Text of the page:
HealthDay reports that “hepatitis B (HepB) vaccination should be administered to all adults aged 19 to 59 years and to those aged 60 years or older with risk factors for HepB.”
This is based upon updated recommendations” by the CDC’s Advisory Committee on Immunization Practices (ACIP) in the CDC’s Morbidity and Mortality Weekly Report.
HCPlive reports the agency “said … that the decision is based on 4 decades of safety, immunogenicity, and efficacy data on the HBV vaccine, but with suboptimal coverage in the U.S.” The agency adds, “Universal adult HepB vaccination through age 59 years removes the need for risk factor screening and disclosure and could increase vaccination coverage and decrease hepatitis B cases,” the authors wrote.
The Hepatitis B Foundation reports: “Until now, U.S. hepatitis B immunization recommendations were based on a person’s risk factors, which was stigmatizing, inefficient, and burdensome to providers and patients. Universal vaccination initiatives are widely recognized in helping to reduce morbidity from viruses. The ACIP vote in favor of a recommendation for universal adult hepatitis B vaccination is a significant step towards lowering the rate of adult infection of hepatitis B.”
What the recommendation means:
Why is universal vaccination is recommended now? According to the Hepatitis B Foundation:
As many as 60 million Americans spanning 3 generations – Baby Boomers, Gen X, and some Millennials – were born before the guidelines for universal infant vaccination in 1991 and may not be protected against hepatitis B. Many people who have been infected do not have clear risk factors or may not be aware of the risk, and almost 85 percent of adults in the U.S. fall into a higher-risk group, including those with diabetes and kidney disease. Hepatitis B cases in the U.S. rose by 11% between 2014 and 2018 despite the presence of highly effective vaccines. Hepatitis B is one of the primary causes of liver cancer, one of the deadliest cancers, and it is a completely preventable disease; the need for universal vaccination can no longer be ignored.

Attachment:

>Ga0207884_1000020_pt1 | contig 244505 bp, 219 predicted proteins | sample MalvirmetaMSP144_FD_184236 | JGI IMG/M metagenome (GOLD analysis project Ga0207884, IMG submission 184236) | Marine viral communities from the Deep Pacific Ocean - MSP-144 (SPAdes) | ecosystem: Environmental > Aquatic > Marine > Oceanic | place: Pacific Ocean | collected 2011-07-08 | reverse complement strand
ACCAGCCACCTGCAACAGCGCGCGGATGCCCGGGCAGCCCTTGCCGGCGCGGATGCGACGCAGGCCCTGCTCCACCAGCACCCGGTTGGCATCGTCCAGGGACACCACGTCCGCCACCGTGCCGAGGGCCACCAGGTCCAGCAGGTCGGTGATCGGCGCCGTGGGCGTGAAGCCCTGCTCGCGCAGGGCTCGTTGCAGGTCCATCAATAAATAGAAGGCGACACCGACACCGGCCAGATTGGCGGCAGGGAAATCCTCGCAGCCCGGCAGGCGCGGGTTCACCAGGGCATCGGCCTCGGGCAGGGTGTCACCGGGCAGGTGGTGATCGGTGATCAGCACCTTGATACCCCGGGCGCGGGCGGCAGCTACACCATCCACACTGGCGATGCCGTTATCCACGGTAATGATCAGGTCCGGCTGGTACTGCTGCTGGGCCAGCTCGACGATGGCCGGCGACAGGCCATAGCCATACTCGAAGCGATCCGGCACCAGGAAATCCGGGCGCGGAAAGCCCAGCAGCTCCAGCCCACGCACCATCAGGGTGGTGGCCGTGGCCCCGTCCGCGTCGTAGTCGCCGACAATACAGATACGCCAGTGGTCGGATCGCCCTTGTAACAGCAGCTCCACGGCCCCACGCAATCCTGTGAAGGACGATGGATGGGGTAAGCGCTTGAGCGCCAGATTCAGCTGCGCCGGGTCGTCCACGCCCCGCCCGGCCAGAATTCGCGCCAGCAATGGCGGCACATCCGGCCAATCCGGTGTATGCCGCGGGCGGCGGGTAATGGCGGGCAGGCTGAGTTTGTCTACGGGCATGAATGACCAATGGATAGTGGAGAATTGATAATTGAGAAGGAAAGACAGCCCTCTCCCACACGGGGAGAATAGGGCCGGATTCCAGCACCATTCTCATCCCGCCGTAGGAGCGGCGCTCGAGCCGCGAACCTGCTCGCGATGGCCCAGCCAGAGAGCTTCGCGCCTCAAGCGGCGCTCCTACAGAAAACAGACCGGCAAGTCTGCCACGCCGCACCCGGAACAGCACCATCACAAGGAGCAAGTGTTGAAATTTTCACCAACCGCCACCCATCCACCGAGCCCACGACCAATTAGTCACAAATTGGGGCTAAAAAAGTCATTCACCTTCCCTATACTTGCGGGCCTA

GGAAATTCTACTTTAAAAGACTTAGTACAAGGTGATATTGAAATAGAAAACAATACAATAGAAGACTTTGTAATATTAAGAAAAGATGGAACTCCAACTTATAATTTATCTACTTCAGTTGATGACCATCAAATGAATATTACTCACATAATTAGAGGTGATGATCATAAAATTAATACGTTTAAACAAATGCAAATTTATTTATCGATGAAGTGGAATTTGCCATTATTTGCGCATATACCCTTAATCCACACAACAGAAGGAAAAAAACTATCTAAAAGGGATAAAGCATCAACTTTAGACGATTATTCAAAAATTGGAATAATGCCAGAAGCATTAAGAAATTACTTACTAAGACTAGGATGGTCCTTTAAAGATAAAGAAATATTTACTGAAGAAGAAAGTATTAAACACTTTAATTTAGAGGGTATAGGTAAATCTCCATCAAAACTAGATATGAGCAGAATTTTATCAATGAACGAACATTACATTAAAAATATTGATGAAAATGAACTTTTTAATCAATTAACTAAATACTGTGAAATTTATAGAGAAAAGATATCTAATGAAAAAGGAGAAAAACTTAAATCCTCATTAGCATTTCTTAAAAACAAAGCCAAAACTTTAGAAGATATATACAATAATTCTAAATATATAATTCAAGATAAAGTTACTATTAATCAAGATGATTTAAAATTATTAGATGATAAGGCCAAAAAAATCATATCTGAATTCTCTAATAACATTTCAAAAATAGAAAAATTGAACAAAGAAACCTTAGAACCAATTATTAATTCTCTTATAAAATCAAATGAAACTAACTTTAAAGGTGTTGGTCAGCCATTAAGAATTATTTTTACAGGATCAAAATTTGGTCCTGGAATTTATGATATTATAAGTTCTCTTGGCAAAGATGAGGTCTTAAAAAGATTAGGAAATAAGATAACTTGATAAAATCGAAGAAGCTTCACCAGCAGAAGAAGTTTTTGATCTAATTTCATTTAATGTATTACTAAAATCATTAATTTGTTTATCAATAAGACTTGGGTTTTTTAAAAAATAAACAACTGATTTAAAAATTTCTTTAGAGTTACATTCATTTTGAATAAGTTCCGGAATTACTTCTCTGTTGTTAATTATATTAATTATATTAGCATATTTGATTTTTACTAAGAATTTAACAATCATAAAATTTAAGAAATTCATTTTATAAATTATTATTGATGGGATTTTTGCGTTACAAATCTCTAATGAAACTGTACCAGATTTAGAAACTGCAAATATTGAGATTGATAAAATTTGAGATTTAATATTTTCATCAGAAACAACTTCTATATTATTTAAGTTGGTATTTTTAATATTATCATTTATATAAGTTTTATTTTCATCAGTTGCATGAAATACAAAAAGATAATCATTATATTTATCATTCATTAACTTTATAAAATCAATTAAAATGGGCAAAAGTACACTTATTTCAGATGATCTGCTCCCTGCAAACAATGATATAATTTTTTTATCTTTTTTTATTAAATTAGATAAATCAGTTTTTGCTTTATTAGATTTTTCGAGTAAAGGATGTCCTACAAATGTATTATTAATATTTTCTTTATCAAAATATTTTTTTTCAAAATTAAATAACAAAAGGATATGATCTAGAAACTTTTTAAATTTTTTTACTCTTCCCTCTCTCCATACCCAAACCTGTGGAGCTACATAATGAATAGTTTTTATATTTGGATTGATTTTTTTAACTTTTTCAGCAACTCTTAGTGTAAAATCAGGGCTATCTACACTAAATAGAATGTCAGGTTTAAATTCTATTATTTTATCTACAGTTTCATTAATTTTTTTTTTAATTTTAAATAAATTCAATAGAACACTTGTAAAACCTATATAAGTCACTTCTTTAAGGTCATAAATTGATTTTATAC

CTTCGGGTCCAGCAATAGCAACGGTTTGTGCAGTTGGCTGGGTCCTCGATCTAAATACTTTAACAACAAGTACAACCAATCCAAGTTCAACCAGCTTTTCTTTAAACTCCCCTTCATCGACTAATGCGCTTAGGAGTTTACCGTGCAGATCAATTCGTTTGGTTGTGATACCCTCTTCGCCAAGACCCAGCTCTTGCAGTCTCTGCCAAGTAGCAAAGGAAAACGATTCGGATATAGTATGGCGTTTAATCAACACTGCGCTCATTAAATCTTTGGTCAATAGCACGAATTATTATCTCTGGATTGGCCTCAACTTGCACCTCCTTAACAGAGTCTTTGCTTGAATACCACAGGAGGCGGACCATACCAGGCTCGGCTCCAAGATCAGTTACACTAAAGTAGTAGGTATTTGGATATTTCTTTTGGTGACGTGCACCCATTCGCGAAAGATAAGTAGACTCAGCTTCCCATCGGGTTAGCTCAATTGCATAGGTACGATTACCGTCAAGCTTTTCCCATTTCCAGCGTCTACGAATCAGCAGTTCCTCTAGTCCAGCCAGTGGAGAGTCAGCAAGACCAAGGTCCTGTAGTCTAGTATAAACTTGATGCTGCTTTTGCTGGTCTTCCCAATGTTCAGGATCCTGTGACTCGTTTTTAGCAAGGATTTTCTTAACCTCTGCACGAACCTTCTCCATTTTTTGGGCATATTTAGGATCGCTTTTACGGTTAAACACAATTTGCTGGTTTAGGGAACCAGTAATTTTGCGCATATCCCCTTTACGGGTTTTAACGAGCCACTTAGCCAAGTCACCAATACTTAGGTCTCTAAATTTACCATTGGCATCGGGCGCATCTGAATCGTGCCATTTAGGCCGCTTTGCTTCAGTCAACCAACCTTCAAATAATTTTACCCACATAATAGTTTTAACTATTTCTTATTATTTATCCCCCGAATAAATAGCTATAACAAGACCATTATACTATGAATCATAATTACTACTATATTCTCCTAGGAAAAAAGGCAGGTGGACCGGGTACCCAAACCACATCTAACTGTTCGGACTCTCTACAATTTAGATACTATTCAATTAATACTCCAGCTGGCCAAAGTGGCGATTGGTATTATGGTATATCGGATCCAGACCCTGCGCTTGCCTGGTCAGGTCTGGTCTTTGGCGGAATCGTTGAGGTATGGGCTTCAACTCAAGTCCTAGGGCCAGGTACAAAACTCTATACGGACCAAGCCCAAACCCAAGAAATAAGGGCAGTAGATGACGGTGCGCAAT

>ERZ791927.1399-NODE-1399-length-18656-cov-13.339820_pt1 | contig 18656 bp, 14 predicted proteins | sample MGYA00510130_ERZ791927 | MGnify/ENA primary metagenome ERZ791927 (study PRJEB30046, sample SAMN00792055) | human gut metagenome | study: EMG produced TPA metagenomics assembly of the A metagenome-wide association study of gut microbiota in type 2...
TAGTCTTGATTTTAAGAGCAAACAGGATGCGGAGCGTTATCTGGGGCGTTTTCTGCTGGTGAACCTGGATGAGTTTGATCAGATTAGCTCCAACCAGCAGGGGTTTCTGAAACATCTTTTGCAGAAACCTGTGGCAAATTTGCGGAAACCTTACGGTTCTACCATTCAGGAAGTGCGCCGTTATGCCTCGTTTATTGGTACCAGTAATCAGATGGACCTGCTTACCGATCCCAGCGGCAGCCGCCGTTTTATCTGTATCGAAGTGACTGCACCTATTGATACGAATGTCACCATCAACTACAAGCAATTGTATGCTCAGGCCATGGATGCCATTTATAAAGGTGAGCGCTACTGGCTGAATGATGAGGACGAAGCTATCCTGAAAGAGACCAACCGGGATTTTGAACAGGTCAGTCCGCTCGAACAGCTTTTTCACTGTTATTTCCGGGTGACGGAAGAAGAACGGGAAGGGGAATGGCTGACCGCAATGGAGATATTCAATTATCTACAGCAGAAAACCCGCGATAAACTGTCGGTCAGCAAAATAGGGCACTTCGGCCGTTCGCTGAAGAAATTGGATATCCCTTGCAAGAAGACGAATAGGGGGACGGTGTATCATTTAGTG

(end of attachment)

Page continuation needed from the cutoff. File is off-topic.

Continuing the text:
Hepatitis B is the most common serious liver infection in the world. It is caused by the hepatitis B virus that attacks and injures the liver. Each year up to 1 million people die from hepatitis B worldwide, even though it is preventable and treatable. Hepatitis B is a “silent epidemic” because most people do not have symptoms when they are newly or chronically infected. Thus, they can unknowingly infect others and continue the spread of hepatitis B. For people who are chronically infected but don’t have any symptoms, their livers are still being silently damaged, which can develop into serious liver disease such as cirrhosis or liver cancer.
© Copyright WLL, INC. 2022. This blog provides healthcare tips and advice that you can trust about a wide variety of general health information only and is not intended to be a substitute for professional medical advice, diagnosis, or treatment from your regular physician. If you are concerned about your health, take what you learn from this blog and meet with your personal doctor to discuss your concerns.